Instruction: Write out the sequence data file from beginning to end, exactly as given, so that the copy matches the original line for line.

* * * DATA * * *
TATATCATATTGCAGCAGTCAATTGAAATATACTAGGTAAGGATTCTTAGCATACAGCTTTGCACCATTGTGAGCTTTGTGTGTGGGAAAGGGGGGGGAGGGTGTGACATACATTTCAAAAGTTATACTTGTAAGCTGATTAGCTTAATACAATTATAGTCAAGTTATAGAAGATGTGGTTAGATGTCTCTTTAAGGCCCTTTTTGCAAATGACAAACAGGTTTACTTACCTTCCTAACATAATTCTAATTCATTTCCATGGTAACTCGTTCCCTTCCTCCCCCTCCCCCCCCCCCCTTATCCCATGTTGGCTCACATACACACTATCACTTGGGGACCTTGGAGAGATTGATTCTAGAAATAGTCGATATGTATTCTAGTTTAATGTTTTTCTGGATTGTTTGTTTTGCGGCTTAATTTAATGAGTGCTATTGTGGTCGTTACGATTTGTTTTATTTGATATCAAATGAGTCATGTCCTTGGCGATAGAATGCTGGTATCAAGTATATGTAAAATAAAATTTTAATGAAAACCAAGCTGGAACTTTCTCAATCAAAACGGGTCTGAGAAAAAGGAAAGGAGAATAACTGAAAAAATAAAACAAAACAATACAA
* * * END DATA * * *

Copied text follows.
TATATCATATTGCAGCAGTCAATTGAAATATACTAGGTAAGGATTCTTAGCATACAGCTTTGCACCATTGTGAGCTTTGTGTGTGGGAAAGGGGGGGGAGGGTGTGACATACATTTCAAAAGTTATACTTGTAAGCTGATTAGCTTAATACAATTATAGTCAAGTTATAGAAGATGTGGTTAGATGTCTCTTTAAGGCCCTTTTTGCAAATGACAAACAGGTTTACTTACCTTCCTAACATAATTCTAATTCATTTCCATGGTAACTCGTTCCCTTCCTCCCCCTCCCCCCCCCCCCTTATCCCATGTTGGCTCACATACACACTATCACTTGGGGACCTTGGAGAGATTGATTCTAGAAATAGTCGATATGTATTCTAGTTTAATGTTTTTCTGGATTGTTTGTTTTGCGGCTTAATTTAATGAGTGCTATTGTGGTCGTTACGATTTGTTTTATTTGATATCAAATGAGTCATGTCCTTGGCGATAGAATGCTGGTATCAAGTATATGTAAAATAAAATTTTAATGAAAACCAAGCTGGAACTTTCTCAATCAAAACGGGTCTGAGAAAAAGGAAAGGAGAATAACTGAAAAAATAAAACAAAACAATACAA